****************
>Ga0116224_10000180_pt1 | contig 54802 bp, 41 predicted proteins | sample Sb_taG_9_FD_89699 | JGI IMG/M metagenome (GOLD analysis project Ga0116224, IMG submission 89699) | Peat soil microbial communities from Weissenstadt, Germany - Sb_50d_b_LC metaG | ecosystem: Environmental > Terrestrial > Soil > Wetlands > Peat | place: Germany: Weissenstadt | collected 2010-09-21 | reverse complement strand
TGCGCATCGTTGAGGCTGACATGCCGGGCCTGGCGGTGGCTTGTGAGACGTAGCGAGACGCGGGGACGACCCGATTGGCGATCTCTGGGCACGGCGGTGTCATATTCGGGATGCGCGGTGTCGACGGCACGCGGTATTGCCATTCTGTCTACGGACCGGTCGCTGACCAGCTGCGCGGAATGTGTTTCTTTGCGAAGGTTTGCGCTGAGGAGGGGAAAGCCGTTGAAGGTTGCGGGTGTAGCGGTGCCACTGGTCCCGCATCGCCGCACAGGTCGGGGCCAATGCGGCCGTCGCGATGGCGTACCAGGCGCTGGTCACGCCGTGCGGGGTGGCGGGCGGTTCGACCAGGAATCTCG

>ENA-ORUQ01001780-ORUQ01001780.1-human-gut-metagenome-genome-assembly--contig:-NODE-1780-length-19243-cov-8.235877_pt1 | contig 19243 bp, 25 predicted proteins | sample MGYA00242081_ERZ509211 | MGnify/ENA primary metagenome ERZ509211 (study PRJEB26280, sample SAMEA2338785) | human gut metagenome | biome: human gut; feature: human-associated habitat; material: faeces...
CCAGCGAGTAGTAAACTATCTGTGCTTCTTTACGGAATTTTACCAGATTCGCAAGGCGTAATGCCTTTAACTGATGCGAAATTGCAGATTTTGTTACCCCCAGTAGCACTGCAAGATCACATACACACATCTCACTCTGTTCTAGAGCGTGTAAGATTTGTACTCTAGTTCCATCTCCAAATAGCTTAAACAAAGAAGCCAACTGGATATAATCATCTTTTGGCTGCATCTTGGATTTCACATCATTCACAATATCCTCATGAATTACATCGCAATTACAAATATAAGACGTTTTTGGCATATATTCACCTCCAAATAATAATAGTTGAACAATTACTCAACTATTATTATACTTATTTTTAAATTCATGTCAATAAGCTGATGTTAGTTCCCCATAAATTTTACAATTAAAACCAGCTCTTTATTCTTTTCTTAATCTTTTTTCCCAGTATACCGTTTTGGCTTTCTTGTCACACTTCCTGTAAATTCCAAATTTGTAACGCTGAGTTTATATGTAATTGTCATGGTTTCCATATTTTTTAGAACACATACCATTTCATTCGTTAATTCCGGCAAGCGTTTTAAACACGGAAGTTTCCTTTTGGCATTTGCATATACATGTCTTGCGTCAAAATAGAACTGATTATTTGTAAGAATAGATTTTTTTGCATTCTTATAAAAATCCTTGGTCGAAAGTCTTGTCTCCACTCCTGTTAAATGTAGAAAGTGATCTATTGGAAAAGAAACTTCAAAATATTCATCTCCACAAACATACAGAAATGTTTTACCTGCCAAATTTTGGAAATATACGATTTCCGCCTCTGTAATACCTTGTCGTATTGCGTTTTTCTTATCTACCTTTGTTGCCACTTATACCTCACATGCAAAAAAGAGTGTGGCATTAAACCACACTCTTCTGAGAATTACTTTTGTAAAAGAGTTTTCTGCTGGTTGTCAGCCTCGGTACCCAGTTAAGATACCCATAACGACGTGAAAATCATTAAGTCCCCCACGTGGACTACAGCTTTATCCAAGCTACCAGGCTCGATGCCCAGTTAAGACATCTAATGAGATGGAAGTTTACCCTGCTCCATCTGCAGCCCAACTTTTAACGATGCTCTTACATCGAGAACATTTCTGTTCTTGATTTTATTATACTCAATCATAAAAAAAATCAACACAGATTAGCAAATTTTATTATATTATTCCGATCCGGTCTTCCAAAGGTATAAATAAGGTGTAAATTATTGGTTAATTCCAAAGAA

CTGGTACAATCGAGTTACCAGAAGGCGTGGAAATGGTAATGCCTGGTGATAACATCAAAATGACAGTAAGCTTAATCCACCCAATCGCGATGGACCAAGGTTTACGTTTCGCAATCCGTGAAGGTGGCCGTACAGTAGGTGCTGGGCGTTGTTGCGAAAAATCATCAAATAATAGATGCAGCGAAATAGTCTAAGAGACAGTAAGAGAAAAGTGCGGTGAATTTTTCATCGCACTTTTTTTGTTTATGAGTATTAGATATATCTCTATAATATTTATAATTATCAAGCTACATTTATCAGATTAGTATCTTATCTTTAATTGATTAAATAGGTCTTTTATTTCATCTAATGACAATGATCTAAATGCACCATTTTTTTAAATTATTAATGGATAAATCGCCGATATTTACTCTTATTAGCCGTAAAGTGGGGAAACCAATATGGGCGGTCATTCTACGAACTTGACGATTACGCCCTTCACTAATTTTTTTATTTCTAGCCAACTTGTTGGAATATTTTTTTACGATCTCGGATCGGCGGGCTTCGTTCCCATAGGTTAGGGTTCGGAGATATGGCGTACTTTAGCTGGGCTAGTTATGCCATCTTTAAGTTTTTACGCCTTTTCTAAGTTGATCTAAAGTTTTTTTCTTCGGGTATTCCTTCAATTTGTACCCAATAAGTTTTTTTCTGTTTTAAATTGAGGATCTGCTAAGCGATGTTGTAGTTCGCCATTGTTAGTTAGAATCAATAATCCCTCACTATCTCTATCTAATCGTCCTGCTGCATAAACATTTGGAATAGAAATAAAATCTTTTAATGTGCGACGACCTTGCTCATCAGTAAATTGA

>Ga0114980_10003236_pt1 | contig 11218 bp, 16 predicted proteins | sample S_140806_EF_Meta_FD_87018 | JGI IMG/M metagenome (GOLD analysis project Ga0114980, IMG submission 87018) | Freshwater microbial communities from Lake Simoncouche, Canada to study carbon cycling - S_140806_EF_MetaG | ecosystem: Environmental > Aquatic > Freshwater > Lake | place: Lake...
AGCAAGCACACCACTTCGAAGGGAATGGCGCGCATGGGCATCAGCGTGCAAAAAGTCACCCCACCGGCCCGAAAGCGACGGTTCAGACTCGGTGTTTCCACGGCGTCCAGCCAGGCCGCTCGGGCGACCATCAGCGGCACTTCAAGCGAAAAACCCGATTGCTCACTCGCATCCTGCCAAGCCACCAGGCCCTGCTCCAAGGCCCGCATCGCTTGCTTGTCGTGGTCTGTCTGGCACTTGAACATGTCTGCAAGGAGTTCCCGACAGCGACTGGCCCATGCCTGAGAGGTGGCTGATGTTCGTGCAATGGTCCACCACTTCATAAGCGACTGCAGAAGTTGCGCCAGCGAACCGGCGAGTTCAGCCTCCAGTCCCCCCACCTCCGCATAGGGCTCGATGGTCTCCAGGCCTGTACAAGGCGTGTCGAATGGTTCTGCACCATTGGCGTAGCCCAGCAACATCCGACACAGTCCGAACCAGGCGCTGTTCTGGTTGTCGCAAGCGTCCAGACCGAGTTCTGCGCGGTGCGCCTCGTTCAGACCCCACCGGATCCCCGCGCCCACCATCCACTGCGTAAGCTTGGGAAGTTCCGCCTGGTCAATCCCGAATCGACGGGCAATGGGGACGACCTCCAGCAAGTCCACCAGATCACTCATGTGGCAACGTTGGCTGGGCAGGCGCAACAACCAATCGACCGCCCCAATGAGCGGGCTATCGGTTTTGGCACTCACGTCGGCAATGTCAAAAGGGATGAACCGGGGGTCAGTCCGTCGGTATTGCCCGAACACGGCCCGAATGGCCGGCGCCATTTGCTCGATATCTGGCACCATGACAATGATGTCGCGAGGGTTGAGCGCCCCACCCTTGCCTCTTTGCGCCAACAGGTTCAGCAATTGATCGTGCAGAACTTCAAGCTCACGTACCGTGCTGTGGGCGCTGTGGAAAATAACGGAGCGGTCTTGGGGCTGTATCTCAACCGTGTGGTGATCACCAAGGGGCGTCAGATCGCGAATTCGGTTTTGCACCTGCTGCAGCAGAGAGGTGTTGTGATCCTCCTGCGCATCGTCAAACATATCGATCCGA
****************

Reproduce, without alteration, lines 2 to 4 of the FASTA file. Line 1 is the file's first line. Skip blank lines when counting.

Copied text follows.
TGCGCATCGTTGAGGCTGACATGCCGGGCCTGGCGGTGGCTTGTGAGACGTAGCGAGACGCGGGGACGACCCGATTGGCGATCTCTGGGCACGGCGGTGTCATATTCGGGATGCGCGGTGTCGACGGCACGCGGTATTGCCATTCTGTCTACGGACCGGTCGCTGACCAGCTGCGCGGAATGTGTTTCTTTGCGAAGGTTTGCGCTGAGGAGGGGAAAGCCGTTGAAGGTTGCGGGTGTAGCGGTGCCACTGGTCCCGCATCGCCGCACAGGTCGGGGCCAATGCGGCCGTCGCGATGGCGTACCAGGCGCTGGTCACGCCGTGCGGGGTGGCGGGCGGTTCGACCAGGAATCTCG

>ENA-ORUQ01001780-ORUQ01001780.1-human-gut-metagenome-genome-assembly--contig:-NODE-1780-length-19243-cov-8.235877_pt1 | contig 19243 bp, 25 predicted proteins | sample MGYA00242081_ERZ509211 | MGnify/ENA primary metagenome ERZ509211 (study PRJEB26280, sample SAMEA2338785) | human gut metagenome | biome: human gut; feature: human-associated habitat; material: faeces...
CCAGCGAGTAGTAAACTATCTGTGCTTCTTTACGGAATTTTACCAGATTCGCAAGGCGTAATGCCTTTAACTGATGCGAAATTGCAGATTTTGTTACCCCCAGTAGCACTGCAAGATCACATACACACATCTCACTCTGTTCTAGAGCGTGTAAGATTTGTACTCTAGTTCCATCTCCAAATAGCTTAAACAAAGAAGCCAACTGGATATAATCATCTTTTGGCTGCATCTTGGATTTCACATCATTCACAATATCCTCATGAATTACATCGCAATTACAAATATAAGACGTTTTTGGCATATATTCACCTCCAAATAATAATAGTTGAACAATTACTCAACTATTATTATACTTATTTTTAAATTCATGTCAATAAGCTGATGTTAGTTCCCCATAAATTTTACAATTAAAACCAGCTCTTTATTCTTTTCTTAATCTTTTTTCCCAGTATACCGTTTTGGCTTTCTTGTCACACTTCCTGTAAATTCCAAATTTGTAACGCTGAGTTTATATGTAATTGTCATGGTTTCCATATTTTTTAGAACACATACCATTTCATTCGTTAATTCCGGCAAGCGTTTTAAACACGGAAGTTTCCTTTTGGCATTTGCATATACATGTCTTGCGTCAAAATAGAACTGATTATTTGTAAGAATAGATTTTTTTGCATTCTTATAAAAATCCTTGGTCGAAAGTCTTGTCTCCACTCCTGTTAAATGTAGAAAGTGATCTATTGGAAAAGAAACTTCAAAATATTCATCTCCACAAACATACAGAAATGTTTTACCTGCCAAATTTTGGAAATATACGATTTCCGCCTCTGTAATACCTTGTCGTATTGCGTTTTTCTTATCTACCTTTGTTGCCACTTATACCTCACATGCAAAAAAGAGTGTGGCATTAAACCACACTCTTCTGAGAATTACTTTTGTAAAAGAGTTTTCTGCTGGTTGTCAGCCTCGGTACCCAGTTAAGATACCCATAACGACGTGAAAATCATTAAGTCCCCCACGTGGACTACAGCTTTATCCAAGCTACCAGGCTCGATGCCCAGTTAAGACATCTAATGAGATGGAAGTTTACCCTGCTCCATCTGCAGCCCAACTTTTAACGATGCTCTTACATCGAGAACATTTCTGTTCTTGATTTTATTATACTCAATCATAAAAAAAATCAACACAGATTAGCAAATTTTATTATATTATTCCGATCCGGTCTTCCAAAGGTATAAATAAGGTGTAAATTATTGGTTAATTCCAAAGAA